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COVID-19: Revisiting the question: when can retrenchment processes start?

13 May 2020
– 4 Minute Read


As the lockdown continues, an increasing number of businesses will face significant solvency issues and, in some cases, may resort to business rescue proceedings. By the time businesses do so, many will be faced with a real and immediate need to reduce costs.

During these proceedings, the business rescue practitioner (BRP) steps into the shoes of the Board and is immediately confronted with the same need to reduce costs and restore the business to a state of solvency.

One such cost is the cost of labour, which in most cases can only effectively be reduced by implementing a retrenchment process in terms of section 189 or section 189A of the Labour Relations Act 66 of 1995 (LRA).

This is what confronted the BRPs appointed to assist South African Airways (SAA) as they initiated a retrenchment process by giving notice in terms of section 189(3). Ordinarily, the retrenchment process would not have presented any problems from a procedural perspective, provided that the BRPs followed the 60-day consultation process provided for in the LRA.

However, this proved not to be the case when, last week, the Labour Court interdicted the BRPs from proceeding with section 189 retrenchments in a judgment that is sure to have far-reaching implications for BRPs, the funders of business rescue proceedings, and for the survival of the business under the proceedings themselves.

In NUMSA & Others v SAA (SOC) Ltd & Others, (SAA decision) unions sought to interdict the retrenchment process embarked on by SAA which, they argued, was procedurally unfair because the invitation to consult sent to the employees in question was sent before the presentation of a business rescue plan.

The decision turned on whether section 136(1) of the Companies Act permitted a BRP to retrench employees only as part of a business rescue plan, or whether a retrenchment process may be initiated in the absence thereof.

The Court held that on a proper interpretation of the Companies Act, a BRP may initiate a retrenchment process only once a business rescue plan that contemplates retrenchments has at least been presented. In the absence of the plan, the issuing of section 189(3) notices commencing consultation processes over proposed retrenchments was premature which rendered the process procedurally unfair.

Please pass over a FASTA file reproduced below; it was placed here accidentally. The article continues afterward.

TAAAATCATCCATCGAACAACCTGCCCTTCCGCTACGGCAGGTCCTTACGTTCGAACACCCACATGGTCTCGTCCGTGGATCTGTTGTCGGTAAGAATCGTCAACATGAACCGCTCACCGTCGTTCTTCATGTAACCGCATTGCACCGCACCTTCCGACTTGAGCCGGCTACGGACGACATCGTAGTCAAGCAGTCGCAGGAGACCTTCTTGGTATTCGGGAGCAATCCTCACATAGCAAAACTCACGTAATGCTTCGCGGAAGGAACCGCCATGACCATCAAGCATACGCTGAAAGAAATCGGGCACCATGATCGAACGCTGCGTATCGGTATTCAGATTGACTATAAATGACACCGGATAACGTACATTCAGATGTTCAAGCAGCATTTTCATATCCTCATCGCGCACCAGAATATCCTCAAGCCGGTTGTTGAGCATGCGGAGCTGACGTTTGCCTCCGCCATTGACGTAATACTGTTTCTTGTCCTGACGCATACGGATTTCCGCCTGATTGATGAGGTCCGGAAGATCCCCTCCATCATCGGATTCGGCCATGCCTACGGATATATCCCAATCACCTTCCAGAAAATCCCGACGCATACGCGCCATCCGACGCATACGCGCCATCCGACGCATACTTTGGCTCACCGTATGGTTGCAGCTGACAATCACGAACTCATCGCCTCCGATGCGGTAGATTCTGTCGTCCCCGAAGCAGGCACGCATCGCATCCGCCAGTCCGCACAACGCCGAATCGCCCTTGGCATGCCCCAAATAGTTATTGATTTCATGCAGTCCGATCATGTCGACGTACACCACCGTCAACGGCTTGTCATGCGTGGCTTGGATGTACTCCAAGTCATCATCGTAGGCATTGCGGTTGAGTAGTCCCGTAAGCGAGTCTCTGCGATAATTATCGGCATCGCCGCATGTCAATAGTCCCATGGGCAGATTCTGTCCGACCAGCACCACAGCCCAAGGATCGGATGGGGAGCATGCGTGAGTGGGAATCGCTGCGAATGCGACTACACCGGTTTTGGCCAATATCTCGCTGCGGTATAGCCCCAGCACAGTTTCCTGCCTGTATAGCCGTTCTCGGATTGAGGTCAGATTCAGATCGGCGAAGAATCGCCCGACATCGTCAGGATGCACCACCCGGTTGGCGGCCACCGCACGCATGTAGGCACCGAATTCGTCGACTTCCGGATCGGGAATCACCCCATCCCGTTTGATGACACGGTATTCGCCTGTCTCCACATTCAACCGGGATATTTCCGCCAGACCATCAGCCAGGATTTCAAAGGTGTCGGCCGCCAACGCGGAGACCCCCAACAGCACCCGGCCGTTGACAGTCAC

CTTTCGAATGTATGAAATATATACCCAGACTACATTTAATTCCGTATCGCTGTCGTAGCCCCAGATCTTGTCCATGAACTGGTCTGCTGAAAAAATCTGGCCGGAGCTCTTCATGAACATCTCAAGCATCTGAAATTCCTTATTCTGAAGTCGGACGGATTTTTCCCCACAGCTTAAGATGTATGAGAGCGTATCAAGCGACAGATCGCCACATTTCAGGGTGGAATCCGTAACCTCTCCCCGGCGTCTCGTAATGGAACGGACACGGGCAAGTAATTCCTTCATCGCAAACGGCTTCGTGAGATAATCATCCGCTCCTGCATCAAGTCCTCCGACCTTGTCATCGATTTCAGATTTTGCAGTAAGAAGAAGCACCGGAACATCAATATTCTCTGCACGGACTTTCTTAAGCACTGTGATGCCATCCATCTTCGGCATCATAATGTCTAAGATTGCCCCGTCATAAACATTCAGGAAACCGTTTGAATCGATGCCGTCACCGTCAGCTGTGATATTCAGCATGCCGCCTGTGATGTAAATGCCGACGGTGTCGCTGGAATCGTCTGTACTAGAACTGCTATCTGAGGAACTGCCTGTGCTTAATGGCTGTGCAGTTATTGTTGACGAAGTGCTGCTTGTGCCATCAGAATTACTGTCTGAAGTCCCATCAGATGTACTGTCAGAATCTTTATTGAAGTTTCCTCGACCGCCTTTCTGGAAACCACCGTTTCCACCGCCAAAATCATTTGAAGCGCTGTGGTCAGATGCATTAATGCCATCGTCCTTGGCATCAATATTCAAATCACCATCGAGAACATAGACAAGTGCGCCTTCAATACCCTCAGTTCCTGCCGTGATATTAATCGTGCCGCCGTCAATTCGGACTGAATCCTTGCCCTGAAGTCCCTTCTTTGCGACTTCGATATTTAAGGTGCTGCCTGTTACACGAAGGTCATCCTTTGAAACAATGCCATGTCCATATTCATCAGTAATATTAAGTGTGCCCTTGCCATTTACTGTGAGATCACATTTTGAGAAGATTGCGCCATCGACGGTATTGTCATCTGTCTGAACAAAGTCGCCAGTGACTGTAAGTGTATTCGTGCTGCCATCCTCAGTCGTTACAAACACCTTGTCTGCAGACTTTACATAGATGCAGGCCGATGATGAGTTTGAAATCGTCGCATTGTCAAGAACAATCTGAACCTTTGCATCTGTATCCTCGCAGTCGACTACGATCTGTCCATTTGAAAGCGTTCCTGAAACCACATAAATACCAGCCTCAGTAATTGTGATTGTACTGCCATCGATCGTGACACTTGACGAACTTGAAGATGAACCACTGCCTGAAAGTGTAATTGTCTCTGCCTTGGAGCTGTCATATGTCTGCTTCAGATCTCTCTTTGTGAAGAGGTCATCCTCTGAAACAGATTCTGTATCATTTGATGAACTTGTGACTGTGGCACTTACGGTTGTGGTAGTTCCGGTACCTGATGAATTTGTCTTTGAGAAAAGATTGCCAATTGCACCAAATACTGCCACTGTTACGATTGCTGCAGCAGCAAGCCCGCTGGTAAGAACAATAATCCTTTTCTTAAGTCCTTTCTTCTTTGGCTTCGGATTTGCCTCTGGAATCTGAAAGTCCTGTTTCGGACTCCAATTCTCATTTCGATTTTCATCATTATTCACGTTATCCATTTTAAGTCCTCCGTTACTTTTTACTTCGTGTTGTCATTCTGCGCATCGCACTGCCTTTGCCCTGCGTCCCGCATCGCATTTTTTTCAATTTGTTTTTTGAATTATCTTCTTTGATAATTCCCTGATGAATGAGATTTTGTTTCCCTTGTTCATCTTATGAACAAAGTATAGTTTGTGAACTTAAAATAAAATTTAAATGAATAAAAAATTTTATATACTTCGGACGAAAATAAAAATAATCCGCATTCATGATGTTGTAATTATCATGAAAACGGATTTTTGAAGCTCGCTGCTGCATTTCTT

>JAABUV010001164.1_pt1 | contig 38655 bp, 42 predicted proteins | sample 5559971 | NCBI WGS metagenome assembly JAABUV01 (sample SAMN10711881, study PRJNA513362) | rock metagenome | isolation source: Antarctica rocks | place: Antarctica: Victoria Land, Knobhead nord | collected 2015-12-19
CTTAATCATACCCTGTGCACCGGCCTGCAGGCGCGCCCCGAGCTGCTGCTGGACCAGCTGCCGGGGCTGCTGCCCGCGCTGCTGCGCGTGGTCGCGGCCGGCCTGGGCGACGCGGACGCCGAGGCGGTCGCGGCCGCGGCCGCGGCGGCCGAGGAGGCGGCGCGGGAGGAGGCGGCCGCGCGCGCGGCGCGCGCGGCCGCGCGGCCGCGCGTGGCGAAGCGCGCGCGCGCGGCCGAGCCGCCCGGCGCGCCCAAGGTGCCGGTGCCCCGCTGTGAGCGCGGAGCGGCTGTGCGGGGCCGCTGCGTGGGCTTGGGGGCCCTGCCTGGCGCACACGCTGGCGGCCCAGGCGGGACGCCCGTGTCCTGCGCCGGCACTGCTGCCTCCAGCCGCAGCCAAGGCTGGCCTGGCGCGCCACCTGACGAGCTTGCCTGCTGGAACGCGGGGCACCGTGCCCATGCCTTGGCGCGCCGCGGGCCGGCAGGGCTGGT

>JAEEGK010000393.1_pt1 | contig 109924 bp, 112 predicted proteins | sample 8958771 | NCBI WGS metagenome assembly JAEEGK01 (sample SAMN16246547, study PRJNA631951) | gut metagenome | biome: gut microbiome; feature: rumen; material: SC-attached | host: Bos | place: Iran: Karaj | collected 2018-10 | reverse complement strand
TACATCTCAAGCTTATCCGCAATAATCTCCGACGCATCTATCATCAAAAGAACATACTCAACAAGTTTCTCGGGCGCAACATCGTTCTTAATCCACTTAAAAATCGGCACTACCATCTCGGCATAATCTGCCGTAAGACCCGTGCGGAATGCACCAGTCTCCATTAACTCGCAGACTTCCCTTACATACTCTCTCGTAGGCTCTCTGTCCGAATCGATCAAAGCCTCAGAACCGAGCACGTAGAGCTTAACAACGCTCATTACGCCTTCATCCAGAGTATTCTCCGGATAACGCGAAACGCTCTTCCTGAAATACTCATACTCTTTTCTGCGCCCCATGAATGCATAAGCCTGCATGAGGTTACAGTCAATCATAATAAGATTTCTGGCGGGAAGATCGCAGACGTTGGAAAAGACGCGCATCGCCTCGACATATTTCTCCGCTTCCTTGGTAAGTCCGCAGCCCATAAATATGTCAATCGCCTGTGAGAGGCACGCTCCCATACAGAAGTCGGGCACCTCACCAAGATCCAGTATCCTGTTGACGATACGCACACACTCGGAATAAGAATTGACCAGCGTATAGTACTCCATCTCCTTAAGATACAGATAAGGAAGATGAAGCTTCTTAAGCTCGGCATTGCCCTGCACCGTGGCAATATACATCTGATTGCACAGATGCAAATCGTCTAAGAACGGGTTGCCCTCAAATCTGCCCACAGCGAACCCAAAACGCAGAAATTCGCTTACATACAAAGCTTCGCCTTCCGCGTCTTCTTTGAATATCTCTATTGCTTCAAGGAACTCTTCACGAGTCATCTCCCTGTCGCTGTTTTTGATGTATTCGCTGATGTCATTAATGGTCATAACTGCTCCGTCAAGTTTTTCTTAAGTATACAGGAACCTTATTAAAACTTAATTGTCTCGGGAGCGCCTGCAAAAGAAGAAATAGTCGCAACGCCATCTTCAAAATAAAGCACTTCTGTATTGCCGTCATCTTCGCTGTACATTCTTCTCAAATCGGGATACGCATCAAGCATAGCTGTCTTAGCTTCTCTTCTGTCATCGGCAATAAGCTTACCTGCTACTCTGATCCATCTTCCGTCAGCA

The SAA decision may have dire consequences for both employers and employees. In cases of severe financial distress, prohibiting retrenchment processes initiated before the approval of the business rescue plan has a significant impact on the business’s cash flow especially where delays in finalising the business rescue plan are experienced. This, in turn, has the potential to lead to even greater job losses as a result of the delay in effecting retrenchments.

The SAA decision also appears to be at odds with findings made by the court in the Solidarity Obo BD Fourie & Others v Vanchem Products (Pty) Ltd and Others; In re: National Union of Metalworkers (NUMSA) Obo Members v Vanchem Vanadium Products (Pty) Ltd and Another decision (Vanchem decision), which has been the authority for the assertion that a BRP is not precluded from commencing a retrenchment process before the business rescue plan has been approved.

The material impact of the judgment is that the time period required to effect a retrenchment in a business rescue scenario is substantially extended, and with the extension the employees remain on full pay. 

Section 189A requires a 60-day consultation process before notice can be given.  In SAA, the BRPs sought to have this period run while they prepared a plan. As a result of the decision, the BRPs will have to wait for the plan to be prepared before they can invoke the 60-day period at substantial additional cost to the organization. 

The decision has an anomalous result: the BRPs should consult employees about retrenchments before they finalise the plan (if retrenchments are to be part of the plan) and that consultation must be in terms of section 189. This judgment suggests that there would be no consultation in terms of section 189 on the plan, even if the plan contemplates retrenchments. 

The BRPs have advised of their intention to appeal the decision.  The Appeal Court will hopefully clarify the position once and for all. 

During the hearing the union also argued that a suspension of the retrenchment process pending finalization of the plan prohibited the BRP from engaging with the employees on voluntary retrenchments.

The court found that nothing in the LRA or the Companies Act prevents an employer from offering voluntary severance packages to employees as a way to avoid retrenchments.